KRA to slap a Ksh 20,000 penalty on Tax cheats
Did you file your 2015/2016 taxes? Well, the Kenya Revenue Authority is stepping up its hunt for citizens and businessmen who missed the June 30, 2017, deadline. According to the Authority, individuals who failed to file their tax returns will have to pay a Ksh 20,000 fine. The drive, directed by treasury is aimed at plugging the annual tax shortfalls currently experienced by the KRA.
Tax collection for the first five months to November was short of target by Sh29.7 billion, mainly due to reduced economic activity on prolonged electioneering period and drought that hit agriculture.
“The Government is going to undertake a combination of policy and administrative reforms to bolster revenue yields going forward,” said the Treasury. “Some of the reforms will include expansion of tax base by targeting informal sector, betting lotteries and Gaming and pursue non-filers.”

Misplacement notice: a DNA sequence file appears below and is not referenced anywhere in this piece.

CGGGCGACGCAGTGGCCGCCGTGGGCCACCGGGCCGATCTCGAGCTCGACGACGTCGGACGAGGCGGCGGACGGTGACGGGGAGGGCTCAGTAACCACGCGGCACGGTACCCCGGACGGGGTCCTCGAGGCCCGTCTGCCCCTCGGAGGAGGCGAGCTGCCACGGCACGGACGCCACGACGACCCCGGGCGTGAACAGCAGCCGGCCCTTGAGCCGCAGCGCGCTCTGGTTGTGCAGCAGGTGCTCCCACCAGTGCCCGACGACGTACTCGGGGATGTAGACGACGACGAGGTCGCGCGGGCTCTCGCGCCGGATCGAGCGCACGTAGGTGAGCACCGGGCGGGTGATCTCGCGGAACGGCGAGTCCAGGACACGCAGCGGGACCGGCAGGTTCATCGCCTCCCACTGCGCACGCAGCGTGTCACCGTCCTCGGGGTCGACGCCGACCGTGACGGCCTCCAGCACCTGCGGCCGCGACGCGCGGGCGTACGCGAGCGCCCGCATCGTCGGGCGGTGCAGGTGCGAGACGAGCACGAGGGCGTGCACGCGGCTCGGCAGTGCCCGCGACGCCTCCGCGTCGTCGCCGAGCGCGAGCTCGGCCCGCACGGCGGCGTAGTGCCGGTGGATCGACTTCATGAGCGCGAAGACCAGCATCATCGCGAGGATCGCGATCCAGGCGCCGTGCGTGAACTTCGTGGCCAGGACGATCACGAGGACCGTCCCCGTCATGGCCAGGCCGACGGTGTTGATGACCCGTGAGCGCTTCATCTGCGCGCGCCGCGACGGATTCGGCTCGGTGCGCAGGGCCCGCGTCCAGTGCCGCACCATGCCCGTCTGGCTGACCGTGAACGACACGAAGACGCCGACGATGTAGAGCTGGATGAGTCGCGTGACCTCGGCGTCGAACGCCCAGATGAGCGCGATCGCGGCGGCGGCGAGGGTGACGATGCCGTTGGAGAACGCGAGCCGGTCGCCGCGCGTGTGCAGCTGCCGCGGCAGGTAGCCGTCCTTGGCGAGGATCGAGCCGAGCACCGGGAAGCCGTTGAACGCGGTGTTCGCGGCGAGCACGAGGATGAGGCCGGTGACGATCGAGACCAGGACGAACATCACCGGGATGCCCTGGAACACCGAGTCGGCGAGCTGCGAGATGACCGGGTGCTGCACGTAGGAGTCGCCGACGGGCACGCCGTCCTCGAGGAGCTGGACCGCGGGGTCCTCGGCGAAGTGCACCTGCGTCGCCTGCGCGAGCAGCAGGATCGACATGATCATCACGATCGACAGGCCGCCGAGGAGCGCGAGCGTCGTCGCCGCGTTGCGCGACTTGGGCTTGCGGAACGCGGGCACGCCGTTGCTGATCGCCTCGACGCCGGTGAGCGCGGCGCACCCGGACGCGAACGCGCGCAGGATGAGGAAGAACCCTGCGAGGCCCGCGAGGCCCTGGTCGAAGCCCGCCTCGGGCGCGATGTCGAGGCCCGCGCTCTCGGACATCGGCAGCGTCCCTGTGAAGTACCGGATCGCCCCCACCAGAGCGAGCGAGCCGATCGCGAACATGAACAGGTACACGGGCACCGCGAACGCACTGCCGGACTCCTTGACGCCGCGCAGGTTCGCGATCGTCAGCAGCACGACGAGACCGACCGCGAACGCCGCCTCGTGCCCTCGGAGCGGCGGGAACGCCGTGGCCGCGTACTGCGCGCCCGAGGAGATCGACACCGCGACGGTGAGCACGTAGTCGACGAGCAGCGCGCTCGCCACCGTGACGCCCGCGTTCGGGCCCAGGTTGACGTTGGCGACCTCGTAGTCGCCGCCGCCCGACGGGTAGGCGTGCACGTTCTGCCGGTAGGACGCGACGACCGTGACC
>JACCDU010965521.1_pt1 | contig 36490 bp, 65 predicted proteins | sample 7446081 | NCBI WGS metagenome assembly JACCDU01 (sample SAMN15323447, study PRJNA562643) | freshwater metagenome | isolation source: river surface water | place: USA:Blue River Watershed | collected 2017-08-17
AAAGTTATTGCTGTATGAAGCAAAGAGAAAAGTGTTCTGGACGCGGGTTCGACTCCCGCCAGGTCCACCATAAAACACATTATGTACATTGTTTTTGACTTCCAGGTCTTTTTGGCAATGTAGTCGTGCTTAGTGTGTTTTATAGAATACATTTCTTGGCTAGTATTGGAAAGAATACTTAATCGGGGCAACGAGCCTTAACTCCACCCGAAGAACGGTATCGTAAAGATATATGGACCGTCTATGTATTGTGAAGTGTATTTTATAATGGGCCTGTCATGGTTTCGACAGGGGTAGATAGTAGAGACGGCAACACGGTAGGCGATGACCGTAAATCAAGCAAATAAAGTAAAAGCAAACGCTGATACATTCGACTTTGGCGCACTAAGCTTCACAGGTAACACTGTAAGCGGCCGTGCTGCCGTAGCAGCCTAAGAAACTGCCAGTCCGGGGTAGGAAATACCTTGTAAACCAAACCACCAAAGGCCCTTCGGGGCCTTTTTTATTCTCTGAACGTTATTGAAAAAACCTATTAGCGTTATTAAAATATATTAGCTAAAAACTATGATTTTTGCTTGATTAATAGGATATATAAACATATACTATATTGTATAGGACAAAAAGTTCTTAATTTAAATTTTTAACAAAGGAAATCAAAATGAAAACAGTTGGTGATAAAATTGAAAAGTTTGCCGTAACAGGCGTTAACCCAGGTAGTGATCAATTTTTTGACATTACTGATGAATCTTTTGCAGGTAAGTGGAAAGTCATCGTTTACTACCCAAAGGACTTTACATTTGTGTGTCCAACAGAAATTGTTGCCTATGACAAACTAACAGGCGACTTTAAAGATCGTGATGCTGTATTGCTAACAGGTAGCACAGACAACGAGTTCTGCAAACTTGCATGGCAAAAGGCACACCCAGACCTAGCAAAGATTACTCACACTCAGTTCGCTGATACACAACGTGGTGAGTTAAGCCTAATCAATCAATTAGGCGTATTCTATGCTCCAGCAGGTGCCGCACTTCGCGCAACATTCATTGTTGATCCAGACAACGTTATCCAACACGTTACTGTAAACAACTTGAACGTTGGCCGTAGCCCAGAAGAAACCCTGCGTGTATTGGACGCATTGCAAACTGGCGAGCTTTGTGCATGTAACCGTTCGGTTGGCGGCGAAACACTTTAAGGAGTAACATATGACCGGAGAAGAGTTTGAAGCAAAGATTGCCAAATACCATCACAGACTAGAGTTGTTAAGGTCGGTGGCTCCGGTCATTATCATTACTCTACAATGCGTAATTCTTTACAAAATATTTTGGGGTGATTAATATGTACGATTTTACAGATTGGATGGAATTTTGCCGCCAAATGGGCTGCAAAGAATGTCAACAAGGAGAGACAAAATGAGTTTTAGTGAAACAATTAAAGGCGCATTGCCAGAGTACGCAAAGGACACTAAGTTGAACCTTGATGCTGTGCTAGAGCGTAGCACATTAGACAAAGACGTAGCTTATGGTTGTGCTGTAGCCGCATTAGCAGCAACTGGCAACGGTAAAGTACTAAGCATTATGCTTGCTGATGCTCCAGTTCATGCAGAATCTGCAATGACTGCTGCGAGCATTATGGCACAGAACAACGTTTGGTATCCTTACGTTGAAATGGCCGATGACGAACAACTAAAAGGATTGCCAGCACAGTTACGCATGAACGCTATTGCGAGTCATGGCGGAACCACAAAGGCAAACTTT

According to data released by the KRA, 2.6 million Kenyans worked in the formal sector last year compared to 13.3 million in the informal sector.
KRA reported that 2.4 million workers and businesses filed their returns by end of June deadline, meaning thousands of businessmen and employees failed to do so. The country has been blamed for a small tax bracket that fails to capture the self-employed and those working in the informal sector.
To target non-compliant businesses which do business with the government, KRA will review data from the platform that links the government payment system to the online tax register, dubbed the iTax. According to Treasury, other measures will include data matching and use of third-party data to enhance compliance by integration of iTax with IFMIS.
In 2015, the Authority raised the penalty for failure to file returns to Sh20,000 from Sh1,000, with the enhanced fines took effect last year.
KRA will also be relying on the filings by companies revealing their suppliers and amount paid for their supplies in what last year led to the deactivation of more than 95,000 PIN accounts in a crackdown on tax cheats. A reduction in tax collection for the previous year has led to a reduced projected spending by the government from 1.704 trillion to 1.643 trillion. A 61.4 billion decrease.